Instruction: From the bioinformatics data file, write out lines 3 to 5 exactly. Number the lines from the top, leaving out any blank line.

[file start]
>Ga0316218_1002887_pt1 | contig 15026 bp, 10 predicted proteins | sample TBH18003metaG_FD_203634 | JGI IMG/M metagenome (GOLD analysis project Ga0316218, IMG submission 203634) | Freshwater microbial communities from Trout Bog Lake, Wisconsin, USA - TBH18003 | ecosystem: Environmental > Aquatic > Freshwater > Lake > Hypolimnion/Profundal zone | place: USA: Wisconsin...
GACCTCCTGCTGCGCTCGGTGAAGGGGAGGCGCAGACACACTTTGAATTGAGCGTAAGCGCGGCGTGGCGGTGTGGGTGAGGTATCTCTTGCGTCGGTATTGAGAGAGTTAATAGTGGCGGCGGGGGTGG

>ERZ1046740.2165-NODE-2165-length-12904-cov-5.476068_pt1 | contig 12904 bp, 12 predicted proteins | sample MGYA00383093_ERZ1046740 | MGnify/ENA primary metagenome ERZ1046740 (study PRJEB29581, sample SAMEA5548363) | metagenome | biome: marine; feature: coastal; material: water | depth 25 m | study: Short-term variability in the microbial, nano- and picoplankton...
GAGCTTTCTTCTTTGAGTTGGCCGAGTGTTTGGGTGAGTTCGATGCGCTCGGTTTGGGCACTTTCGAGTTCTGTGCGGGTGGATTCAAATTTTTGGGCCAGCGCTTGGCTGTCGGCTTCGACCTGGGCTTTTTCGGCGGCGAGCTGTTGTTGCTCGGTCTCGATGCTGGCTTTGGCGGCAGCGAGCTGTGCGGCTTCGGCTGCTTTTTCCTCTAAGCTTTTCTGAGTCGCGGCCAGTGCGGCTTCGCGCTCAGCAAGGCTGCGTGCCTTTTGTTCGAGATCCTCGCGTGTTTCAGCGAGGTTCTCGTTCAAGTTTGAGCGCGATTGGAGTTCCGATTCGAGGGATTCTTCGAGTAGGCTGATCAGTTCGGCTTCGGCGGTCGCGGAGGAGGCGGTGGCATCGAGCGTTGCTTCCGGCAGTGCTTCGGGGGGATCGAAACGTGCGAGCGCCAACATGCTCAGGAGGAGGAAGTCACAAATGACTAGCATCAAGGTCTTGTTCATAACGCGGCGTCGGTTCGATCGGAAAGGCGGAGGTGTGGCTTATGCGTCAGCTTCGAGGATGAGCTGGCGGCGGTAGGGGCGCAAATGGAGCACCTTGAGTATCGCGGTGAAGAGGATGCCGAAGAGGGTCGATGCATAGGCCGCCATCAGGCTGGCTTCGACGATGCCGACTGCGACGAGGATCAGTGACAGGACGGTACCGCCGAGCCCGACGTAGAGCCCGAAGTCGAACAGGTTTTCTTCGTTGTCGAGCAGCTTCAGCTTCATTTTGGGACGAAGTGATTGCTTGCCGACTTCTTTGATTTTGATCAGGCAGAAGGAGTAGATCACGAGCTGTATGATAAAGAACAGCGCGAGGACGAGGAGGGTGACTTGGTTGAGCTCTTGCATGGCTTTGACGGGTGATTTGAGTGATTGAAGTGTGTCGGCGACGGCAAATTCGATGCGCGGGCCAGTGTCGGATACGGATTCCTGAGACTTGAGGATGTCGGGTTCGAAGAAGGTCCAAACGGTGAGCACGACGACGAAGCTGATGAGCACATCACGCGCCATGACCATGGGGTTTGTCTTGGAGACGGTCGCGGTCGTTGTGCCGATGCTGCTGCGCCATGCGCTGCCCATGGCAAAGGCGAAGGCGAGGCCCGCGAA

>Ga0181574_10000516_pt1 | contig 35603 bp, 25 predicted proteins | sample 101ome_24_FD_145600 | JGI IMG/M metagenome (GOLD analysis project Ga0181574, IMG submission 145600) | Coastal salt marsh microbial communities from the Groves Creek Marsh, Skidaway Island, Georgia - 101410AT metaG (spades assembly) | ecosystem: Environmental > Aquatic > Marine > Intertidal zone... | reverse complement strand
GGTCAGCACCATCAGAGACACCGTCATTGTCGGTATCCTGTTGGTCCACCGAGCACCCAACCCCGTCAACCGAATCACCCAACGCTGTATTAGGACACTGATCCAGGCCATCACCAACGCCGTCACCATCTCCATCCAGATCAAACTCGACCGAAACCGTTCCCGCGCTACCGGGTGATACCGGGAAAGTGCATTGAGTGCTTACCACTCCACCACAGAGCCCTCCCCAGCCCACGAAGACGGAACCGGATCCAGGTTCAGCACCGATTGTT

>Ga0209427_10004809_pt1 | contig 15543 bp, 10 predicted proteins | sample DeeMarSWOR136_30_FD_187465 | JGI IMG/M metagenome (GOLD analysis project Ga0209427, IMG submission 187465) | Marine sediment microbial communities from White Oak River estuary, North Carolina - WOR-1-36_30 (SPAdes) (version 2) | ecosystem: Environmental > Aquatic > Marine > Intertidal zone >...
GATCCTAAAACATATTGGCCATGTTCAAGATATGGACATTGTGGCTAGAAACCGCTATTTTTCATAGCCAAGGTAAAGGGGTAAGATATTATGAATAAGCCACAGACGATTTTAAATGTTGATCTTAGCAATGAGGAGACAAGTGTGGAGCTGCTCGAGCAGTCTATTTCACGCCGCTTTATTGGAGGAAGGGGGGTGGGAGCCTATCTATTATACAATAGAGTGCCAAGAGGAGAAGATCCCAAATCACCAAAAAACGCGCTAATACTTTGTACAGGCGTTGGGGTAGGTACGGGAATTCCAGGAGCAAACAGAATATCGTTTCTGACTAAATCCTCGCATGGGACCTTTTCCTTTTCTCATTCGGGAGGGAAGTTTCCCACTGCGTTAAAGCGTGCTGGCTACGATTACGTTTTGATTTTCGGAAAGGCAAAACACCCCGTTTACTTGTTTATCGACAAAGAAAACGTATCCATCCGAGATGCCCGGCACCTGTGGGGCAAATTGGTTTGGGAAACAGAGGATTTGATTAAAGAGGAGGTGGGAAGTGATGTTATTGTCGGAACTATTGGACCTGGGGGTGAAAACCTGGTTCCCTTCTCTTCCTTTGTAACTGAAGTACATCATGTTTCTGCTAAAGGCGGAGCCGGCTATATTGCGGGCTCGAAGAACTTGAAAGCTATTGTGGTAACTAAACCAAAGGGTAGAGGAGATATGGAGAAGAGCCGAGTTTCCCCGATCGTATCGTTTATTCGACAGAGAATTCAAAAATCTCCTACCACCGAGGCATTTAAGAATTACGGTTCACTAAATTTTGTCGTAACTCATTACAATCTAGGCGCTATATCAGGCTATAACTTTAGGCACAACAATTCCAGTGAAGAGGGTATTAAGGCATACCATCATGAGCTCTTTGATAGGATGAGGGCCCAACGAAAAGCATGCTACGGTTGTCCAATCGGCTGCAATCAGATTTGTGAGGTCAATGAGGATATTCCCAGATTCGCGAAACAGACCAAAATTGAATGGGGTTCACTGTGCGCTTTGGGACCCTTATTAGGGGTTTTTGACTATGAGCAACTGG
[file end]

>ERZ1046740.2165-NODE-2165-length-12904-cov-5.476068_pt1 | contig 12904 bp, 12 predicted proteins | sample MGYA00383093_ERZ1046740 | MGnify/ENA primary metagenome ERZ1046740 (study PRJEB29581, sample SAMEA5548363) | metagenome | biome: marine; feature: coastal; material: water | depth 25 m | study: Short-term variability in the microbial, nano- and picoplankton...
GAGCTTTCTTCTTTGAGTTGGCCGAGTGTTTGGGTGAGTTCGATGCGCTCGGTTTGGGCACTTTCGAGTTCTGTGCGGGTGGATTCAAATTTTTGGGCCAGCGCTTGGCTGTCGGCTTCGACCTGGGCTTTTTCGGCGGCGAGCTGTTGTTGCTCGGTCTCGATGCTGGCTTTGGCGGCAGCGAGCTGTGCGGCTTCGGCTGCTTTTTCCTCTAAGCTTTTCTGAGTCGCGGCCAGTGCGGCTTCGCGCTCAGCAAGGCTGCGTGCCTTTTGTTCGAGATCCTCGCGTGTTTCAGCGAGGTTCTCGTTCAAGTTTGAGCGCGATTGGAGTTCCGATTCGAGGGATTCTTCGAGTAGGCTGATCAGTTCGGCTTCGGCGGTCGCGGAGGAGGCGGTGGCATCGAGCGTTGCTTCCGGCAGTGCTTCGGGGGGATCGAAACGTGCGAGCGCCAACATGCTCAGGAGGAGGAAGTCACAAATGACTAGCATCAAGGTCTTGTTCATAACGCGGCGTCGGTTCGATCGGAAAGGCGGAGGTGTGGCTTATGCGTCAGCTTCGAGGATGAGCTGGCGGCGGTAGGGGCGCAAATGGAGCACCTTGAGTATCGCGGTGAAGAGGATGCCGAAGAGGGTCGATGCATAGGCCGCCATCAGGCTGGCTTCGACGATGCCGACTGCGACGAGGATCAGTGACAGGACGGTACCGCCGAGCCCGACGTAGAGCCCGAAGTCGAACAGGTTTTCTTCGTTGTCGAGCAGCTTCAGCTTCATTTTGGGACGAAGTGATTGCTTGCCGACTTCTTTGATTTTGATCAGGCAGAAGGAGTAGATCACGAGCTGTATGATAAAGAACAGCGCGAGGACGAGGAGGGTGACTTGGTTGAGCTCTTGCATGGCTTTGACGGGTGATTTGAGTGATTGAAGTGTGTCGGCGACGGCAAATTCGATGCGCGGGCCAGTGTCGGATACGGATTCCTGAGACTTGAGGATGTCGGGTTCGAAGAAGGTCCAAACGGTGAGCACGACGACGAAGCTGATGAGCACATCACGCGCCATGACCATGGGGTTTGTCTTGGAGACGGTCGCGGTCGTTGTGCCGATGCTGCTGCGCCATGCGCTGCCCATGGCAAAGGCGAAGGCGAGGCCCGCGAA

>Ga0181574_10000516_pt1 | contig 35603 bp, 25 predicted proteins | sample 101ome_24_FD_145600 | JGI IMG/M metagenome (GOLD analysis project Ga0181574, IMG submission 145600) | Coastal salt marsh microbial communities from the Groves Creek Marsh, Skidaway Island, Georgia - 101410AT metaG (spades assembly) | ecosystem: Environmental > Aquatic > Marine > Intertidal zone... | reverse complement strand